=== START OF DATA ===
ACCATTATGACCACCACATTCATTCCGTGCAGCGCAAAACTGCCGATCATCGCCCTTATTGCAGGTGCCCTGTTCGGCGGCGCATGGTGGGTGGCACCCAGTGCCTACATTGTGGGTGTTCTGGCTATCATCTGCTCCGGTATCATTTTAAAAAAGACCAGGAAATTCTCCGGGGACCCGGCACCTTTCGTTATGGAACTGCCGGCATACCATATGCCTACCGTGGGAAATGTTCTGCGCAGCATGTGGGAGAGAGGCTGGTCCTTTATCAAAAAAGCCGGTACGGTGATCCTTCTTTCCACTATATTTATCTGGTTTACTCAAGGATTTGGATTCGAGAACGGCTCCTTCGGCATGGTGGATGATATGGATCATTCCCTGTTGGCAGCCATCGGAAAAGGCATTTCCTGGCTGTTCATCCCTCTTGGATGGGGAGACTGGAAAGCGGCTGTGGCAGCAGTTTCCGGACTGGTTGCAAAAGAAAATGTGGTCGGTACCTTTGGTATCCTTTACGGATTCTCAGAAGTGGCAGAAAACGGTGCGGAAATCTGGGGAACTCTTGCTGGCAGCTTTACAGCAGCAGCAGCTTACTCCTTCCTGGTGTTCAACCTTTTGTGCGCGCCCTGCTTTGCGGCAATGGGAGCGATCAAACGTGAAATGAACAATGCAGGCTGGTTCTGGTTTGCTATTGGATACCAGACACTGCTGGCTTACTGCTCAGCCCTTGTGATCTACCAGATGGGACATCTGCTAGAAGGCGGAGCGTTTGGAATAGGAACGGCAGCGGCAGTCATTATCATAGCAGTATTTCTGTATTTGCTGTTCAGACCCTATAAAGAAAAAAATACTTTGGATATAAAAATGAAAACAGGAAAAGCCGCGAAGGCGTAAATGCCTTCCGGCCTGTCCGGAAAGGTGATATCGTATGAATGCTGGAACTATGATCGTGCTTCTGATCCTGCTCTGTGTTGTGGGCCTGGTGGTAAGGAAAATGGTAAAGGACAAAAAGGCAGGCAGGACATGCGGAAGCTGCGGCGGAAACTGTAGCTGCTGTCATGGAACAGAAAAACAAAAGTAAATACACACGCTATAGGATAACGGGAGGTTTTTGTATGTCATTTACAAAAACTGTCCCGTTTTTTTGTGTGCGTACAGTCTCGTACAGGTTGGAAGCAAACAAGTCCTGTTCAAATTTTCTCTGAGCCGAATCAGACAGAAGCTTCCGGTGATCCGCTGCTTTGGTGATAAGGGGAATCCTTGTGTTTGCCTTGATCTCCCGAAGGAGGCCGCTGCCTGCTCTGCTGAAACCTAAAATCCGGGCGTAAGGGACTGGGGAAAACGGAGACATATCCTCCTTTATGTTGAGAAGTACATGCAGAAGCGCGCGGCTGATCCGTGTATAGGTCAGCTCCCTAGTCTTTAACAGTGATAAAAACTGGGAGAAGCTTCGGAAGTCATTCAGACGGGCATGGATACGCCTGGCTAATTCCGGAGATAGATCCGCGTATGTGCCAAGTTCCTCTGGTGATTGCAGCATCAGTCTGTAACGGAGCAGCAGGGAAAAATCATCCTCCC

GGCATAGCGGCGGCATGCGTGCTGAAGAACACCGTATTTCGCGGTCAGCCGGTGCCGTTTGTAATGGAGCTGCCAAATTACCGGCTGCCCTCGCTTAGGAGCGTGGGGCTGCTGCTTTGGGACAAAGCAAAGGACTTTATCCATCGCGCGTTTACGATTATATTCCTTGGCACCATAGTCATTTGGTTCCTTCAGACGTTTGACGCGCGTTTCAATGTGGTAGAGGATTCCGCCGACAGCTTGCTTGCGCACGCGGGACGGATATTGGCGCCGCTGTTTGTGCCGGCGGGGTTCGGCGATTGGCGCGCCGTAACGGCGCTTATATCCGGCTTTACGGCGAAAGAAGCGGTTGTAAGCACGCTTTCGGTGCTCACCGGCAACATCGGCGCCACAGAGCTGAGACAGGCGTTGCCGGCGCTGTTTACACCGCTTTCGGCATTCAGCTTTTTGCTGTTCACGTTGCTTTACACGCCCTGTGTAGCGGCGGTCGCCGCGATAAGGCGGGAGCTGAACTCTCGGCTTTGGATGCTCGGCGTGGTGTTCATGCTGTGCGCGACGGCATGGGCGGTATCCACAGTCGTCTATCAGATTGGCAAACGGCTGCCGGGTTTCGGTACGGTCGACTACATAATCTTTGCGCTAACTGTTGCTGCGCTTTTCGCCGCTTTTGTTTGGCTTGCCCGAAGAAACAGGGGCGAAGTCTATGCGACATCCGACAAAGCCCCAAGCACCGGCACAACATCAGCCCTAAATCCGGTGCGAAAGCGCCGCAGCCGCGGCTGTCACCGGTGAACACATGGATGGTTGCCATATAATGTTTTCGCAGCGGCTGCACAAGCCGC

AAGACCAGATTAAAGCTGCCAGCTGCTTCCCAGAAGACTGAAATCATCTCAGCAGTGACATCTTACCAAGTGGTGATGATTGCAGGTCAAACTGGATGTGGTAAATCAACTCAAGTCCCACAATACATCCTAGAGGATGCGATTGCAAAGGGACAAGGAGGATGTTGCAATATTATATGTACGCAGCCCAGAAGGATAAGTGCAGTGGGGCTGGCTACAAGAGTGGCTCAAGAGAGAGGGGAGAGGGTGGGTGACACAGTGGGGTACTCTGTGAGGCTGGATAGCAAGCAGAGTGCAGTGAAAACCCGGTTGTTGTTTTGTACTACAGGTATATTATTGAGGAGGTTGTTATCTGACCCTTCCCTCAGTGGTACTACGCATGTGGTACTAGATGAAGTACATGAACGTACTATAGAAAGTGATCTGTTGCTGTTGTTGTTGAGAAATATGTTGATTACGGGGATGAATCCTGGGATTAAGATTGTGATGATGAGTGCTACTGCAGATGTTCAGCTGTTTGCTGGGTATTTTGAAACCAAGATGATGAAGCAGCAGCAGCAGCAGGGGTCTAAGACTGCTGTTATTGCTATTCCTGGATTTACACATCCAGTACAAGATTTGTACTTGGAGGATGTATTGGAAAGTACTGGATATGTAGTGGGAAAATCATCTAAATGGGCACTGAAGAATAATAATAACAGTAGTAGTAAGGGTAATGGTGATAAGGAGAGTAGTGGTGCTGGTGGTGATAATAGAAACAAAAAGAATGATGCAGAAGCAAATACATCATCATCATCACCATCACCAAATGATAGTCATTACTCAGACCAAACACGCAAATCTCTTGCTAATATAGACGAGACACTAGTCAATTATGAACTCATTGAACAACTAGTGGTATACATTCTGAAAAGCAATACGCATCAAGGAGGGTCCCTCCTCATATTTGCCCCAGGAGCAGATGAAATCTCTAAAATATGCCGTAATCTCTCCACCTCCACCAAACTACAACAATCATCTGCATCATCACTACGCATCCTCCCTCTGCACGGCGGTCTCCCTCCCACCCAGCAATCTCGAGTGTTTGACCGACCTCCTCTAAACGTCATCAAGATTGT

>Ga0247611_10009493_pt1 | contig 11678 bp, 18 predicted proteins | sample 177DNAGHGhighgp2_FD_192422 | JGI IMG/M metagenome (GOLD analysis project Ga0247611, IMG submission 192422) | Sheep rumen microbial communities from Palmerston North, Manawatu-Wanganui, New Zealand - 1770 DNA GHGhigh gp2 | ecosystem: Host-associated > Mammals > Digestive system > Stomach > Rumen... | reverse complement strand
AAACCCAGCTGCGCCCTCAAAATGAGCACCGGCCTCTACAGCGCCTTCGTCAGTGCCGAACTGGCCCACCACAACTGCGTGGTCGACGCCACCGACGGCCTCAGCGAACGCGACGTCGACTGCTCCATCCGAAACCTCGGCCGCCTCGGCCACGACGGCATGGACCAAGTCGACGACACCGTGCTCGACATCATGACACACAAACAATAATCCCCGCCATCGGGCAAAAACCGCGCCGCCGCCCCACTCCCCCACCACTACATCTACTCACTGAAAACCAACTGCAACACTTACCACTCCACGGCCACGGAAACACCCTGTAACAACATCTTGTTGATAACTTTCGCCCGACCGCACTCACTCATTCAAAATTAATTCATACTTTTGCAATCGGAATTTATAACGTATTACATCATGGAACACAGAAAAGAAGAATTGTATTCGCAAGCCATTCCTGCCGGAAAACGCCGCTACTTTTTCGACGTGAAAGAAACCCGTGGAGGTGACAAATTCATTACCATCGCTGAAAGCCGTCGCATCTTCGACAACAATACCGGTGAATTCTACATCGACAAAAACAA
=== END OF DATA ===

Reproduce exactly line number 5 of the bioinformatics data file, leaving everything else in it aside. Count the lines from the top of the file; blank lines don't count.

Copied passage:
AAACCCAGCTGCGCCCTCAAAATGAGCACCGGCCTCTACAGCGCCTTCGTCAGTGCCGAACTGGCCCACCACAACTGCGTGGTCGACGCCACCGACGGCCTCAGCGAACGCGACGTCGACTGCTCCATCCGAAACCTCGGCCGCCTCGGCCACGACGGCATGGACCAAGTCGACGACACCGTGCTCGACATCATGACACACAAACAATAATCCCCGCCATCGGGCAAAAACCGCGCCGCCGCCCCACTCCCCCACCACTACATCTACTCACTGAAAACCAACTGCAACACTTACCACTCCACGGCCACGGAAACACCCTGTAACAACATCTTGTTGATAACTTTCGCCCGACCGCACTCACTCATTCAAAATTAATTCATACTTTTGCAATCGGAATTTATAACGTATTACATCATGGAACACAGAAAAGAAGAATTGTATTCGCAAGCCATTCCTGCCGGAAAACGCCGCTACTTTTTCGACGTGAAAGAAACCCGTGGAGGTGACAAATTCATTACCATCGCTGAAAGCCGTCGCATCTTCGACAACAATACCGGTGAATTCTACATCGACAAAAACAA